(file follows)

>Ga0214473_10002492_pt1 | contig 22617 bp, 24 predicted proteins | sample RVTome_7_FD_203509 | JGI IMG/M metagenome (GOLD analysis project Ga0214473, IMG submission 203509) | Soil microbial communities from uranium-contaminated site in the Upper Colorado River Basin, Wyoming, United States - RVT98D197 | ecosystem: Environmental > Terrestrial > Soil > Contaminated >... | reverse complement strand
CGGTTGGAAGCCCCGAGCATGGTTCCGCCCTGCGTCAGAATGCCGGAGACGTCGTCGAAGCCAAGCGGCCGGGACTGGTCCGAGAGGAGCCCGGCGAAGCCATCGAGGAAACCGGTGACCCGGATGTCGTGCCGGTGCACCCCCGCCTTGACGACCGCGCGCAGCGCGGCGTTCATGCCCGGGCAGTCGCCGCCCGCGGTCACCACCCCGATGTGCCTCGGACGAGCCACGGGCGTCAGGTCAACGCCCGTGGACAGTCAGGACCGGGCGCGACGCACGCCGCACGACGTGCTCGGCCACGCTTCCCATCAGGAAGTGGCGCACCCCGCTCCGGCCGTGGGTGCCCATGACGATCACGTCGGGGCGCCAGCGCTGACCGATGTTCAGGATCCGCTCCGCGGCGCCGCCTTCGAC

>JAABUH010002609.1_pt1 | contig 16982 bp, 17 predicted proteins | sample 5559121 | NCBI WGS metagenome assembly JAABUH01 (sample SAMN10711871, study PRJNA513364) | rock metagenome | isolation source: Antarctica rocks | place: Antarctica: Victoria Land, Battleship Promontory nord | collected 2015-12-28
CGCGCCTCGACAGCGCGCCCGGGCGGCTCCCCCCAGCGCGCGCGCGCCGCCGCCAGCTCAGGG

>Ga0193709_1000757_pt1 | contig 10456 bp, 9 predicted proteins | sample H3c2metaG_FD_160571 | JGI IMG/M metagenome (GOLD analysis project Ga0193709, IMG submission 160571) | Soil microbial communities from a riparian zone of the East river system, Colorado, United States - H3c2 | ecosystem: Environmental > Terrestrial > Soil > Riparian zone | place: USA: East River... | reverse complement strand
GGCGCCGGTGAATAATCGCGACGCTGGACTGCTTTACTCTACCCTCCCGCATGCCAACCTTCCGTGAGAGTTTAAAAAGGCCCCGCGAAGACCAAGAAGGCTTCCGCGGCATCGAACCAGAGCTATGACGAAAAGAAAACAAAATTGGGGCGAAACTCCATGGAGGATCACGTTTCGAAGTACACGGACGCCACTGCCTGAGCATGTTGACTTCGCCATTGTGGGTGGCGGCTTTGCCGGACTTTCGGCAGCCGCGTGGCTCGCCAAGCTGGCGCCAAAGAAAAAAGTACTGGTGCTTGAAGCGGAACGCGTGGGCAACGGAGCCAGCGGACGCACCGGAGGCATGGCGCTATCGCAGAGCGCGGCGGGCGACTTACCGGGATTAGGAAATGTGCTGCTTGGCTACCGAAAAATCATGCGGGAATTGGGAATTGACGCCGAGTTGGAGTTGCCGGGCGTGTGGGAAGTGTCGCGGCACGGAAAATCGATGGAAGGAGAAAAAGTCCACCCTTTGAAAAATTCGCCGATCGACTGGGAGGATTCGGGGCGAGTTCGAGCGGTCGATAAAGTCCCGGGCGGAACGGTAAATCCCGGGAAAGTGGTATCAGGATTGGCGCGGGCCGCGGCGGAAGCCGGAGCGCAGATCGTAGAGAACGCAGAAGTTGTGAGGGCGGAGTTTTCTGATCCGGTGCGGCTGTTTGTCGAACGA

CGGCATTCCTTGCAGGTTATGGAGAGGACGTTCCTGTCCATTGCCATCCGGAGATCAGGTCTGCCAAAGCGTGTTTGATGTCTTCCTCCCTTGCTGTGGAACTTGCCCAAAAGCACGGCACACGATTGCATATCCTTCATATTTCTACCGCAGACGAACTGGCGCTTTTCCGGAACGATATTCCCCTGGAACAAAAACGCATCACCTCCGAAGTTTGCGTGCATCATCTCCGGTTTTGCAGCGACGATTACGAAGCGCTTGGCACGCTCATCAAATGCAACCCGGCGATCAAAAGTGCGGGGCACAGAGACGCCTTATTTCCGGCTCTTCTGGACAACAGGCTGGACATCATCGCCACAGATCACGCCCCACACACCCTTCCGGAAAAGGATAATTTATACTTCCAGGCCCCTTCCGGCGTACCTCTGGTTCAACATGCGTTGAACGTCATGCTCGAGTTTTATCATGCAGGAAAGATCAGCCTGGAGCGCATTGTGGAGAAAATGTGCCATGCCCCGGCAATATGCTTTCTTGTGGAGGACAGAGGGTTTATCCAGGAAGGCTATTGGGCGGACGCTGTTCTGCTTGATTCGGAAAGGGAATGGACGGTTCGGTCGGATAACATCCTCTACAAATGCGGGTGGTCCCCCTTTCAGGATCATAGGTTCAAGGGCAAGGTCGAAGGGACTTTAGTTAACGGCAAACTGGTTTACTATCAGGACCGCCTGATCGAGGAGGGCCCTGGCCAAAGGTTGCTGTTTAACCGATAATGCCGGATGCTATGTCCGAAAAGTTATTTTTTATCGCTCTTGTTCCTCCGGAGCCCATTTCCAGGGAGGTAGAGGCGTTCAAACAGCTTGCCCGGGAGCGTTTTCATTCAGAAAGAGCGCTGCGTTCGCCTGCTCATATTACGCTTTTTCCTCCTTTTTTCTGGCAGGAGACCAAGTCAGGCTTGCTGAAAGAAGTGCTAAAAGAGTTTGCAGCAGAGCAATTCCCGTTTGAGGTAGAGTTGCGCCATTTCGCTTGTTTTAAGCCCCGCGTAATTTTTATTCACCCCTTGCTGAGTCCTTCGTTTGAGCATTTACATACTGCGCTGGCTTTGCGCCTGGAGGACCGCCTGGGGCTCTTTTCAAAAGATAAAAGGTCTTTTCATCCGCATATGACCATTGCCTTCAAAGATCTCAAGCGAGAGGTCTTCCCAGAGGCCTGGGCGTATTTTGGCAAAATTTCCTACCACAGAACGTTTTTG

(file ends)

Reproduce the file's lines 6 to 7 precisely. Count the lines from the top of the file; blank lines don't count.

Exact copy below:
GGCGCCGGTGAATAATCGCGACGCTGGACTGCTTTACTCTACCCTCCCGCATGCCAACCTTCCGTGAGAGTTTAAAAAGGCCCCGCGAAGACCAAGAAGGCTTCCGCGGCATCGAACCAGAGCTATGACGAAAAGAAAACAAAATTGGGGCGAAACTCCATGGAGGATCACGTTTCGAAGTACACGGACGCCACTGCCTGAGCATGTTGACTTCGCCATTGTGGGTGGCGGCTTTGCCGGACTTTCGGCAGCCGCGTGGCTCGCCAAGCTGGCGCCAAAGAAAAAAGTACTGGTGCTTGAAGCGGAACGCGTGGGCAACGGAGCCAGCGGACGCACCGGAGGCATGGCGCTATCGCAGAGCGCGGCGGGCGACTTACCGGGATTAGGAAATGTGCTGCTTGGCTACCGAAAAATCATGCGGGAATTGGGAATTGACGCCGAGTTGGAGTTGCCGGGCGTGTGGGAAGTGTCGCGGCACGGAAAATCGATGGAAGGAGAAAAAGTCCACCCTTTGAAAAATTCGCCGATCGACTGGGAGGATTCGGGGCGAGTTCGAGCGGTCGATAAAGTCCCGGGCGGAACGGTAAATCCCGGGAAAGTGGTATCAGGATTGGCGCGGGCCGCGGCGGAAGCCGGAGCGCAGATCGTAGAGAACGCAGAAGTTGTGAGGGCGGAGTTTTCTGATCCGGTGCGGCTGTTTGTCGAACGA

CGGCATTCCTTGCAGGTTATGGAGAGGACGTTCCTGTCCATTGCCATCCGGAGATCAGGTCTGCCAAAGCGTGTTTGATGTCTTCCTCCCTTGCTGTGGAACTTGCCCAAAAGCACGGCACACGATTGCATATCCTTCATATTTCTACCGCAGACGAACTGGCGCTTTTCCGGAACGATATTCCCCTGGAACAAAAACGCATCACCTCCGAAGTTTGCGTGCATCATCTCCGGTTTTGCAGCGACGATTACGAAGCGCTTGGCACGCTCATCAAATGCAACCCGGCGATCAAAAGTGCGGGGCACAGAGACGCCTTATTTCCGGCTCTTCTGGACAACAGGCTGGACATCATCGCCACAGATCACGCCCCACACACCCTTCCGGAAAAGGATAATTTATACTTCCAGGCCCCTTCCGGCGTACCTCTGGTTCAACATGCGTTGAACGTCATGCTCGAGTTTTATCATGCAGGAAAGATCAGCCTGGAGCGCATTGTGGAGAAAATGTGCCATGCCCCGGCAATATGCTTTCTTGTGGAGGACAGAGGGTTTATCCAGGAAGGCTATTGGGCGGACGCTGTTCTGCTTGATTCGGAAAGGGAATGGACGGTTCGGTCGGATAACATCCTCTACAAATGCGGGTGGTCCCCCTTTCAGGATCATAGGTTCAAGGGCAAGGTCGAAGGGACTTTAGTTAACGGCAAACTGGTTTACTATCAGGACCGCCTGATCGAGGAGGGCCCTGGCCAAAGGTTGCTGTTTAACCGATAATGCCGGATGCTATGTCCGAAAAGTTATTTTTTATCGCTCTTGTTCCTCCGGAGCCCATTTCCAGGGAGGTAGAGGCGTTCAAACAGCTTGCCCGGGAGCGTTTTCATTCAGAAAGAGCGCTGCGTTCGCCTGCTCATATTACGCTTTTTCCTCCTTTTTTCTGGCAGGAGACCAAGTCAGGCTTGCTGAAAGAAGTGCTAAAAGAGTTTGCAGCAGAGCAATTCCCGTTTGAGGTAGAGTTGCGCCATTTCGCTTGTTTTAAGCCCCGCGTAATTTTTATTCACCCCTTGCTGAGTCCTTCGTTTGAGCATTTACATACTGCGCTGGCTTTGCGCCTGGAGGACCGCCTGGGGCTCTTTTCAAAAGATAAAAGGTCTTTTCATCCGCATATGACCATTGCCTTCAAAGATCTCAAGCGAGAGGTCTTCCCAGAGGCCTGGGCGTATTTTGGCAAAATTTCCTACCACAGAACGTTTTTG